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Doctor volunteers for third Iraq tour
By Staff Sgt. Barbara Harbison, 108ARW/PA
TAG at Operation Jump Start

Ask Col. William “Buck” Dodson to describe his job while deployed as commander of the 447th Expedition¬ary Medical Support Hospital at Sather Air Base in Baghdad, Iraq and he will tell you he was a young Col. Potter, referring to the charac¬ter in the television show M*A*S*H.
And like the television show charac¬ter, Col. Dodson oversaw a staff of 36 personnel who administered to the medi¬cal needs of all the branches of the American military, Iraqi detainees and civilians.

Dodson volunteered to go to the Operation Iraqi Freedom theater for his third, and longest, deployment over the Thanksgiving, Christmas and New Years holidays because that was the hardest time frame to get volunteers. Why did he volunteer to go again? “We need volunteers now more than ever, because of the increasing number of casualties,”
Col. Dodson checks an Iraqi child's respiratory response at the Civil Military Operation Center. Photo courtesy Col. William Dodson, 108ARW/MG.

Along with members from the Pennsylvania Air Guard, the hospital was home to Master Sgt. Patty Hughes of the 177th Fighter Wing who was the Public Health NCOIC. She led the N.J. contingent in painting a state flag on the mortar blast protection wall.

His job encompassed a number of areas including seeing patients in the emergency room, assisting with surgery in the operating room and caring for Iraqi civilians in the Civil Military Operation Center.

Some of the hospital’s Iraqi patients were civilians who were shot by insurgents because their relatives where in government or the military.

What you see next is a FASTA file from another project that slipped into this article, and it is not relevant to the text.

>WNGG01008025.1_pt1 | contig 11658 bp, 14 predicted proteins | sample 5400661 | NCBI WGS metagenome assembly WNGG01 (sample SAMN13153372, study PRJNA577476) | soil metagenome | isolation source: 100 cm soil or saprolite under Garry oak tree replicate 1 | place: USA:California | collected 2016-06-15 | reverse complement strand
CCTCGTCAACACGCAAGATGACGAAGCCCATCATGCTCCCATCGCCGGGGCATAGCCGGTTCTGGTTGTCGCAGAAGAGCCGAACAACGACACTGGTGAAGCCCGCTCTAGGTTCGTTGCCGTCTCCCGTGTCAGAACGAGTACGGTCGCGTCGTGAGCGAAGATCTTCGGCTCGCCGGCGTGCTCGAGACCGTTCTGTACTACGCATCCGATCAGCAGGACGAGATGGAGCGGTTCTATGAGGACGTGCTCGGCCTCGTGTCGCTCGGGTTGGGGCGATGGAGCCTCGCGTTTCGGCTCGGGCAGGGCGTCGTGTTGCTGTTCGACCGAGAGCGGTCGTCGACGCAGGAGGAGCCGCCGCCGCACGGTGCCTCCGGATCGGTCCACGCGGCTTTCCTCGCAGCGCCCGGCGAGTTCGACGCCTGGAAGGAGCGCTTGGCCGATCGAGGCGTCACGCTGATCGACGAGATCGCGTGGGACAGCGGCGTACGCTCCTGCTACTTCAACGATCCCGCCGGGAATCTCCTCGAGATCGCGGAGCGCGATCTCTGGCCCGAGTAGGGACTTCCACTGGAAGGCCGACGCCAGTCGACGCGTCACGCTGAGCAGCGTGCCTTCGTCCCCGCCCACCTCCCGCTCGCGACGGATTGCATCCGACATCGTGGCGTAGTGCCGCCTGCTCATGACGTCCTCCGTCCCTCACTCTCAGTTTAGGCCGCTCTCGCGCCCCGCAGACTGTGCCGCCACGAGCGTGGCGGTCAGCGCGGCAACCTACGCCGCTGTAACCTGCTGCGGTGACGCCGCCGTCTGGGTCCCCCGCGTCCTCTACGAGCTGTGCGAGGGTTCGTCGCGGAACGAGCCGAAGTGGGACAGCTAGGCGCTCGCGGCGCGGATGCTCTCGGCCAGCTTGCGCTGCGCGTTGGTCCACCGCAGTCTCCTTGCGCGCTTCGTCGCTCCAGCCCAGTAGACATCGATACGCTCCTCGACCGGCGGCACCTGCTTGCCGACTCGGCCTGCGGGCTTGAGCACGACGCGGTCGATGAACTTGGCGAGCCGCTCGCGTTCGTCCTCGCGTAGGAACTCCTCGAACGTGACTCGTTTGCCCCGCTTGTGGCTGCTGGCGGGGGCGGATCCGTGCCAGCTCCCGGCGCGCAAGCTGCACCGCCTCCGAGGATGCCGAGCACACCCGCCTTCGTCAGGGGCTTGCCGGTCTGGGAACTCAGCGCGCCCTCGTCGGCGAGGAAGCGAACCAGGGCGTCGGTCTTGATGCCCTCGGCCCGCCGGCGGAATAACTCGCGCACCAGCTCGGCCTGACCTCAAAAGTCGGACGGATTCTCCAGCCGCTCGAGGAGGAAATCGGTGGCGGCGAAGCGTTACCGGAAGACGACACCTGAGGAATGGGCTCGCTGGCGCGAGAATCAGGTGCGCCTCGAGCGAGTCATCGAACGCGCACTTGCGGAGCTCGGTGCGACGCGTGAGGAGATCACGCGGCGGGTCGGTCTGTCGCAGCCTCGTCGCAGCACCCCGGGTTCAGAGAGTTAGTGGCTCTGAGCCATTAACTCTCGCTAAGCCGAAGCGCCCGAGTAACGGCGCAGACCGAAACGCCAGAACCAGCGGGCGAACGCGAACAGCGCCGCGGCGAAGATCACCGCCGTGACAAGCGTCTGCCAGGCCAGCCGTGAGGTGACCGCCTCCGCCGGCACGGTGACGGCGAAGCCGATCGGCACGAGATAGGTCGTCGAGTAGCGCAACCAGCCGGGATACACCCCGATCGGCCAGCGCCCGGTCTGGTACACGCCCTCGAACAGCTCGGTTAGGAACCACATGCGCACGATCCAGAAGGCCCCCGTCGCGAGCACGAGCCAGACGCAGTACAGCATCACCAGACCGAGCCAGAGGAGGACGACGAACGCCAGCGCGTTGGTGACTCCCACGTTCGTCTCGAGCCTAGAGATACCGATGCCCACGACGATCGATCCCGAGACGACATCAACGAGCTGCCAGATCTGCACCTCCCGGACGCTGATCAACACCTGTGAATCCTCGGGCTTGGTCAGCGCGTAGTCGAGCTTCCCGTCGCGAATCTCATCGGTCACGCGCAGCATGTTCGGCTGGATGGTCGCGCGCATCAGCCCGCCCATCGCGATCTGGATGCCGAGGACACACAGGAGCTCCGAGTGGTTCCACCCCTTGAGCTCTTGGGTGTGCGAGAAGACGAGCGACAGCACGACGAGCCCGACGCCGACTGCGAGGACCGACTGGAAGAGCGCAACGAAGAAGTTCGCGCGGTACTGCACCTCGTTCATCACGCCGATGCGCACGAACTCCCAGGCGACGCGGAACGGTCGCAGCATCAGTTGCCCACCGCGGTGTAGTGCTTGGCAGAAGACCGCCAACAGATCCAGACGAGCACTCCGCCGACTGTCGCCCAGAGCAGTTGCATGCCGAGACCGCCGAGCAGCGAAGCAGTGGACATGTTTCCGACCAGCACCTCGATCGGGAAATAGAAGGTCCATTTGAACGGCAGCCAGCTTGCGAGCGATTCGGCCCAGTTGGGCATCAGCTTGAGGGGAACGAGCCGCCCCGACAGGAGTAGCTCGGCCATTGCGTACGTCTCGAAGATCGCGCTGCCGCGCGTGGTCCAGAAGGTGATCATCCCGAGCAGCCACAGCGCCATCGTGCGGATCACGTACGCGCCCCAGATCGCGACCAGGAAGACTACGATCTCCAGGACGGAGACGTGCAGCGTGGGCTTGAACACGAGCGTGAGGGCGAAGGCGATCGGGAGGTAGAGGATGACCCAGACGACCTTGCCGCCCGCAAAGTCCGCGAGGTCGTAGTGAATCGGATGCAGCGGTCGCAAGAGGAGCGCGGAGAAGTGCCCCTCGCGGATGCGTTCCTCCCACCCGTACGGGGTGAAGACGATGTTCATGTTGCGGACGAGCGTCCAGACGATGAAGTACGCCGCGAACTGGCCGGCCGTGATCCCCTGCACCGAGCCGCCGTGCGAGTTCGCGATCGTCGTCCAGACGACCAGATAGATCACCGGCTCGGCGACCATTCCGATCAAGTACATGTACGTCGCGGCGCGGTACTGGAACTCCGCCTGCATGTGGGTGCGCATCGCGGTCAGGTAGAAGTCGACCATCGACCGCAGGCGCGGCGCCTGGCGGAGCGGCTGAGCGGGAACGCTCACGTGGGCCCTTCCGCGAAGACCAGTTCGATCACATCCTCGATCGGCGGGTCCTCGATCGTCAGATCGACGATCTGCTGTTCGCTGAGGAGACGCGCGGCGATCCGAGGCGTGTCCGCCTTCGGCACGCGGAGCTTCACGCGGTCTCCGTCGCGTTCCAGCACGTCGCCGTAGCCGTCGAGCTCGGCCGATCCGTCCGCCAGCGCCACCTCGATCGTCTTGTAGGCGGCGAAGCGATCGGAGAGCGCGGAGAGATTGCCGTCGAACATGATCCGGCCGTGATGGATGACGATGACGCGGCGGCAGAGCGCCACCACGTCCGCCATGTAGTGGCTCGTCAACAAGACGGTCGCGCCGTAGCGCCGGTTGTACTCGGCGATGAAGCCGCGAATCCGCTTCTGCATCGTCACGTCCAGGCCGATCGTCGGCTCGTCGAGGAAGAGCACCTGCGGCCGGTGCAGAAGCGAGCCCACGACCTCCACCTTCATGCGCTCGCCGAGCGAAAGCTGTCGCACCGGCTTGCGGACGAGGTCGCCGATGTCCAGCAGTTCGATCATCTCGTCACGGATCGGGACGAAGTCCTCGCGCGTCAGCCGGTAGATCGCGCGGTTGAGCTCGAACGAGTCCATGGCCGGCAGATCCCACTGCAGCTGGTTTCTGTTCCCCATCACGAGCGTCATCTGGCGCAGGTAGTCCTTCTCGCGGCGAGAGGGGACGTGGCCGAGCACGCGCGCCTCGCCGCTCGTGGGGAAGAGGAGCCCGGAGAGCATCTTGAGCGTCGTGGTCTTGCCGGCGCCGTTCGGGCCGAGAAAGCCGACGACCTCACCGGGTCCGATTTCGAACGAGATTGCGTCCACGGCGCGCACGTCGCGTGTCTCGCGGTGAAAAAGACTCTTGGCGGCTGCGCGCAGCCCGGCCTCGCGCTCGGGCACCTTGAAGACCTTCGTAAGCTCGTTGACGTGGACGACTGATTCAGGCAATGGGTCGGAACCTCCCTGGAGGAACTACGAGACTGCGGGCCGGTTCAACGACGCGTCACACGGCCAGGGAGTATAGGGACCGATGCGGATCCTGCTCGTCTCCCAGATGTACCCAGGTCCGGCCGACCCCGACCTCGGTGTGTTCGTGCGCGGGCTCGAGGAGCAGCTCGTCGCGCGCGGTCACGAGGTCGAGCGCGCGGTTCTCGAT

The free clinic was constructed and run by U.S. Army civil affairs units and open three days a week in the afternoons. There, staff saw mostly minor infections and trauma come to their “doors.” “We had a neck tumor, an extra large hernia and two severe fractures that required surgery,” said the doctor. He noted that about half of the patients were children. Col. Dodson feels that the Iraqi citizens, who came to the clinic because they couldn’t be helped by the Iraqi medical system, were happy that we [the Americans] were helping. He added that at times they did work with Iraqi doctors who would come to the American hospital to help.

Dodson said that some days were harder than others. One
day three members of the base’s EOD team were killed by a vehicle borne improvised explosive device. In another incident among the injured patients was a 14-year-old Iraqi boy who later died despite efforts of the medical team.
While Col. Dodson was commanding the 447th, the first Iraqi Flight Surgeon School took place. For weeks, the staff taught the Iraqi’s the effects of flight, altitude and hypoxia (lack of oxygen), on the human body.

He was also responsible for two detainee health teams that examined Iraqi prisoners before and after they were interrogated.

Each deployment the doctor has been on has increased in duration, this one lasting more than 120 days was the longest. He said that this one also saw a higher rate of casualties, both military and civilian, than his previous deploy¬ments. But Dodson stated his missions to the war zones “give me the deepest sense of making a difference.”
Col. Dodson, who is the commander of the 108th Medical Group, also wanted to compliment the members of the medical group and the 108th as a whole. “We who are fortunate to deploy could not do it without the people who are in the unit,” he stated. “They get us ready to go over and cover our workload while we are gone.

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Volume 33 Number 2 Staff / Information
(c) 2006 NJ Department of Military and Veterans Affairs